My data suggest that these kicking and pushing away behaviors were often combined with increasingly frenetic activity and to-and-fro horizontal head shaking that thwarted latch. Typically, the baby was in a quiet alert state at the start of the feed, in skin-to-skin contact, or lightly dressed. After about a minute and unable to latch, side-to-side head rooting movements increased in frequency and intensity. These movements were often accompanied by the hand-to-mouth reflex, where the hungry baby appeared to prefer sucking on his fist instead of the breast.

The Baby Friendly Initiative (BFI), a global World Health Organization effort to promote and support breastfeeding, also recorded these behavioral phenomena and suggested that mothers think that the head shaking means the baby is “saying no” to breastfeeding (WHO 1997). During the first videotaped episode in my study, over half of the breastfed babies displayed these negative behaviors, preventing them from latching. Mothers often feared breast rejection. They said the baby did not like breastfeeding. The BFI is quick to reassure that contrary to maternal interpretation, this is normal behavior, and I understand both perspectives. Rooting can be characterized by a range of movements from slight lip twitches to exaggerated side-to-side head turning. Together with the hand-to-mouth reflex and arm and leg cycling, these are an integral part of the normal behavioral repertoire of the neonate. However, like some mothers, we observed systematically that in certain positions, these inborn movements were obstructive and we agreed that this was due to the effects of gravity. It was as if gravitational forces were pulling mothers and babies apart, dragging the baby out and down toward the pillow or the mother’s lap. Gravity appeared to override what might be considered the normal stimulatory nature of the reflex response in the feeding context.

How Does Position Affect the Expression of the Reflexes?

The mothers who experienced the PNRs as barriers were in skin-to-skin contact or lightly dressed and were lying on their sides, sitting straight upright or leaning slightly forward. Upright mothers often placed the baby on a pillow in front of and at right angles to their bodies, and although the baby was turned toward his mother, there was usually a gap or angle between their bodies. The baby’s thighs, calves, and feet were often in contact with thin air. Importantly, mothers had to hold their babies by applying pressure along baby’s back to keep him at breast level and close enough to feed. I have termed this latter positional phenomenon “dorsal feeding.” The more the mother struggled to elicit mouth gape, leading in with the chin, the tighter she gripped the baby’s back. This firm grip often extended to the baby’s neck or head. The firmer the grip, the more the baby struggled with frantic arm and/or leg cycling PNRs, increasing in strength and amplitude as he worked himself up to a crying state.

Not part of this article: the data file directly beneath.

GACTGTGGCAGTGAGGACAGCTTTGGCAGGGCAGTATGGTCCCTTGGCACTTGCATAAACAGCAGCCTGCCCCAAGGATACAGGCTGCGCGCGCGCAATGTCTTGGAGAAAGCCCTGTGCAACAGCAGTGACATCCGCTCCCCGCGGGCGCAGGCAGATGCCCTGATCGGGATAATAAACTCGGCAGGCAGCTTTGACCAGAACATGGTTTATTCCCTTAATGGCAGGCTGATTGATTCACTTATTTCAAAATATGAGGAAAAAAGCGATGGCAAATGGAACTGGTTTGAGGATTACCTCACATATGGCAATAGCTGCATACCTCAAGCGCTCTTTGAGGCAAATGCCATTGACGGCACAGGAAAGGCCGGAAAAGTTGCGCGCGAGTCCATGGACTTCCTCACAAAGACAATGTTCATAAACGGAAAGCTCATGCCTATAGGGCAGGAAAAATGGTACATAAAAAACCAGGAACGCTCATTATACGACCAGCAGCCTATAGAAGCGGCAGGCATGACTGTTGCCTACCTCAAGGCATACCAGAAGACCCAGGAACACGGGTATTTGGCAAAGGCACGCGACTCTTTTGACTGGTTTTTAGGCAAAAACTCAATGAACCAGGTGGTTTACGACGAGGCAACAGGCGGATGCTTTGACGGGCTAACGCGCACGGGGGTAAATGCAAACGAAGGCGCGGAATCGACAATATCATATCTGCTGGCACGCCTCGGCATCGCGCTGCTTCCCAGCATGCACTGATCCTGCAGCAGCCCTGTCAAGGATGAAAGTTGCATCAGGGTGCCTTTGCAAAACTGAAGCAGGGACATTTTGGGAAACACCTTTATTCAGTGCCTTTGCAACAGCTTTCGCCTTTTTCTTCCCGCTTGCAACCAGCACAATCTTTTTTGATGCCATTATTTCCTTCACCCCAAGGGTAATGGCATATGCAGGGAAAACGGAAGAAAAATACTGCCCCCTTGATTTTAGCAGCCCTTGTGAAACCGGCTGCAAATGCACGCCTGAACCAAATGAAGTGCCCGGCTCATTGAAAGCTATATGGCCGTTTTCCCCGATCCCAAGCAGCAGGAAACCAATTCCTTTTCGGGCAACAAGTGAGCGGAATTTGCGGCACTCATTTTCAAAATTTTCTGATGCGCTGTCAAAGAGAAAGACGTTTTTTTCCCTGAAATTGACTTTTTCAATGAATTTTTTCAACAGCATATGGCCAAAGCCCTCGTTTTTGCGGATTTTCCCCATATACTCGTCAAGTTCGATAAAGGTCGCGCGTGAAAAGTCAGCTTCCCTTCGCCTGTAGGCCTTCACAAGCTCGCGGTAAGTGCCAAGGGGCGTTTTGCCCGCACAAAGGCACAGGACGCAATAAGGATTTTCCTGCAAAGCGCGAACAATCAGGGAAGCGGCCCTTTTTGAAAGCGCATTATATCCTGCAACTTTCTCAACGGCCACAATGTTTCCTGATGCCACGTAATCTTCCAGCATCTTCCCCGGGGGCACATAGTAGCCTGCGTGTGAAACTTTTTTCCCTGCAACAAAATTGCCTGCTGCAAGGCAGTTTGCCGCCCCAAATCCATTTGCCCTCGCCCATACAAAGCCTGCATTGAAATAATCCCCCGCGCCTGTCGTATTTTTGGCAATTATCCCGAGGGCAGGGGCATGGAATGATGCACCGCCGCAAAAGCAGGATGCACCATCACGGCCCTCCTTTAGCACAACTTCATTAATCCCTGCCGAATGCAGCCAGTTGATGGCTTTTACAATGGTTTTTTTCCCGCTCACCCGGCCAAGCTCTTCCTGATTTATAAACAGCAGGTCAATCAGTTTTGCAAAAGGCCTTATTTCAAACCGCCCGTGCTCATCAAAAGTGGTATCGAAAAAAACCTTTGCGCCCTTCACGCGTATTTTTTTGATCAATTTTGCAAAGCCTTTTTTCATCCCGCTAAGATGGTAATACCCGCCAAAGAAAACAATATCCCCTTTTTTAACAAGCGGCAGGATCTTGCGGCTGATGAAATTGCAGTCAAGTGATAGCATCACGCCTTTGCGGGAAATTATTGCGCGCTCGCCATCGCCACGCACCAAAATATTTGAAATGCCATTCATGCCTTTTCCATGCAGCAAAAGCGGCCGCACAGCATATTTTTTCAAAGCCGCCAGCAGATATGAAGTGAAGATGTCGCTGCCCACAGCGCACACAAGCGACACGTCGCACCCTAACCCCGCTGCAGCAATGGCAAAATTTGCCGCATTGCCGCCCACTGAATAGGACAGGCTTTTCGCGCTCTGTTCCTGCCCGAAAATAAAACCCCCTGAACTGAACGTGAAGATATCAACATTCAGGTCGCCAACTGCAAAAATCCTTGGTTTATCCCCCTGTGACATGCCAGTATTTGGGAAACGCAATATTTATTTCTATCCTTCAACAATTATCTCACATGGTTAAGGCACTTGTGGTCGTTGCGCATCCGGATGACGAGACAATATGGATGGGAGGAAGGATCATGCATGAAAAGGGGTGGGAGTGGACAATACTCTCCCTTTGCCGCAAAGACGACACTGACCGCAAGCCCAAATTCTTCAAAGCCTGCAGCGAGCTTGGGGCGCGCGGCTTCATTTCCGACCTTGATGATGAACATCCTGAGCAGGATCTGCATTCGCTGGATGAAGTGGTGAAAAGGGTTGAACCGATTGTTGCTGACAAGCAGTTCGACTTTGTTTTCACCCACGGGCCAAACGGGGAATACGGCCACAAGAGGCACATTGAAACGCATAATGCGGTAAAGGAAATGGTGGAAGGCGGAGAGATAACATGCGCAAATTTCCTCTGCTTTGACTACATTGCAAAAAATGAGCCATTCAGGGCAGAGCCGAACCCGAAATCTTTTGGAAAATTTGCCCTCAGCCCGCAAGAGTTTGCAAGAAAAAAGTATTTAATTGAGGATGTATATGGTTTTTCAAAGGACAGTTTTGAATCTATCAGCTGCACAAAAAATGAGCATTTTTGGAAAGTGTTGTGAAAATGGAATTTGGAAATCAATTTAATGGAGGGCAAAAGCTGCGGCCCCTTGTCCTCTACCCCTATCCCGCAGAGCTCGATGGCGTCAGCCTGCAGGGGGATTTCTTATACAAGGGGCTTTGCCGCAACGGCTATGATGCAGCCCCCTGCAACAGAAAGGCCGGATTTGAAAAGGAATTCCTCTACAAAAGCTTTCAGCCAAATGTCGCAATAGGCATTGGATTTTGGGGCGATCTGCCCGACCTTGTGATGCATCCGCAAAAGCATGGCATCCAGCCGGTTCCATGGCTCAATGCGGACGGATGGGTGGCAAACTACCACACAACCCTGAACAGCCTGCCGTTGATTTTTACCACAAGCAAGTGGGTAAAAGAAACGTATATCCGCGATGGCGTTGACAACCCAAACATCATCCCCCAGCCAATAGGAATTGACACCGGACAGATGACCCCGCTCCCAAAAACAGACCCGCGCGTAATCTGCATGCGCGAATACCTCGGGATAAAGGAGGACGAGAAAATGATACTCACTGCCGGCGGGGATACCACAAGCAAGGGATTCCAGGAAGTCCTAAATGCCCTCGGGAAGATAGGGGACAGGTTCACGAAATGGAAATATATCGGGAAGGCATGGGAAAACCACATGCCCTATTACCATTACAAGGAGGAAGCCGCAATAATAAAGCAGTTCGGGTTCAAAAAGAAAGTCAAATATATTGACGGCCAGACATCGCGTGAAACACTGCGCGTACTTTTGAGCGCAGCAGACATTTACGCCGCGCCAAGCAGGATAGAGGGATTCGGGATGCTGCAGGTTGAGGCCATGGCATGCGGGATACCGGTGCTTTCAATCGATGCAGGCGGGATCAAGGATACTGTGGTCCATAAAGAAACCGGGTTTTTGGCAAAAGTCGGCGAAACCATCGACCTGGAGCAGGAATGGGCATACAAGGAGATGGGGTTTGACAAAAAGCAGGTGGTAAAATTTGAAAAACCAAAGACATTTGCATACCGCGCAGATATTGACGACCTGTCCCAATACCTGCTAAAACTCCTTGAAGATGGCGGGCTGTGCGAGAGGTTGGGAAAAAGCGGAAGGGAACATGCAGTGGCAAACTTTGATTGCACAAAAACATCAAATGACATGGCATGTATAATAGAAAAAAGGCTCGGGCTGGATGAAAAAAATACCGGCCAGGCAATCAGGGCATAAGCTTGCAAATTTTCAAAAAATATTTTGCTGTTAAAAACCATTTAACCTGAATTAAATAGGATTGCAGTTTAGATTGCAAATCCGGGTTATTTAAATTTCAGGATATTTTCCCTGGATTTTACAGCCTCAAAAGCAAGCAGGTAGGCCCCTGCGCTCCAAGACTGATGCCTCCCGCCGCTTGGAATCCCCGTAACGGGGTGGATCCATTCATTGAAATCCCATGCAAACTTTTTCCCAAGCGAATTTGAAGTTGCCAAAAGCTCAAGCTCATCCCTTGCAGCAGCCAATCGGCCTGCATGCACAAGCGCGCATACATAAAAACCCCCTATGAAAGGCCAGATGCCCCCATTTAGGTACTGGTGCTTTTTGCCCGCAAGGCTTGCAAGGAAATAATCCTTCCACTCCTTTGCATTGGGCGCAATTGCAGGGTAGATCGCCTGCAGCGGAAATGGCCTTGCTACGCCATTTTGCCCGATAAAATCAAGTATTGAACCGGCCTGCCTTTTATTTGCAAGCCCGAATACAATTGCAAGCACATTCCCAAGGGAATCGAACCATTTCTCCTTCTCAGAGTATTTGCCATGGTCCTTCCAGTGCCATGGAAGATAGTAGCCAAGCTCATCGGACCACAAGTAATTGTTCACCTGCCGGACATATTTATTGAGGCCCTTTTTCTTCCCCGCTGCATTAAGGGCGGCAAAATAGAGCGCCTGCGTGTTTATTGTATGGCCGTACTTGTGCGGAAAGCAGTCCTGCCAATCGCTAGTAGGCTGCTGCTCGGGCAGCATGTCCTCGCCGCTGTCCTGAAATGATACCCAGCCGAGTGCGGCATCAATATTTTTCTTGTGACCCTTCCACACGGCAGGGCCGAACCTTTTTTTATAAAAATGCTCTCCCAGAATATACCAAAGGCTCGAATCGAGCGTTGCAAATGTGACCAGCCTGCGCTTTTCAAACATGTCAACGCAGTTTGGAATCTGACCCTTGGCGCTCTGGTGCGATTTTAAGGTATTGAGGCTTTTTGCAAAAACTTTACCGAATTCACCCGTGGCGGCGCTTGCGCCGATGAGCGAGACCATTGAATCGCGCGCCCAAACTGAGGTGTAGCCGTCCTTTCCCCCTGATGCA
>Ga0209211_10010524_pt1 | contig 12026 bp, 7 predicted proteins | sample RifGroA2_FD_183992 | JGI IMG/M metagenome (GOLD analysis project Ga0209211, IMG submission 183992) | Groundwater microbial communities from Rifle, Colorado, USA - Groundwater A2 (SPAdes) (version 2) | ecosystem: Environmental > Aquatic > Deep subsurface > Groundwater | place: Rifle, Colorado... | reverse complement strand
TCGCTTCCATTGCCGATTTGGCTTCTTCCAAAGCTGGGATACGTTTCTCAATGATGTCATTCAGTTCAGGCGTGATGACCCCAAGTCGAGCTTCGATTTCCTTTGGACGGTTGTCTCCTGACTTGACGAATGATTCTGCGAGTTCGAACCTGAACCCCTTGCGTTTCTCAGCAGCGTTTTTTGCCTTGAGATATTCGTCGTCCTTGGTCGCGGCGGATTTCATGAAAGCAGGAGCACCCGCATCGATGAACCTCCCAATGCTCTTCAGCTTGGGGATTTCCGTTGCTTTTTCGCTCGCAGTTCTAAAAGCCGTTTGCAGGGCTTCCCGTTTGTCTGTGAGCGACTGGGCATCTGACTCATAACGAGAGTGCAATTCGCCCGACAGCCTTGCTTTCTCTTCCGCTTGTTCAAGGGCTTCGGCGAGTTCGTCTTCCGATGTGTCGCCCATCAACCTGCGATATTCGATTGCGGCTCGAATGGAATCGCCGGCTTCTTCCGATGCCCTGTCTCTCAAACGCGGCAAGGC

Dorsal Feeding

Peiper (1963) compares feeding positions across species, assuming that the human baby is an obligate dorsal feeder (where mothers must physically hold their babies’ back). In fact, we have always believed that our babies, unlike some of our mammalian cousins, should initiate feeding when cradled in arms. Have you ever noticed that in upright positions, putting the baby to the breast or bottle feeding always includes applying pressure along the baby’s back? Experts studying the mechanisms of upright postures have suggested that this maintains positional stability and keeps the baby close and at breast level. If you thumb through any mainstream breastfeeding book prior to 2010, you will see mothers sitting upright or side-lying, applying this back pressure in almost every picture.

A Mammalian Position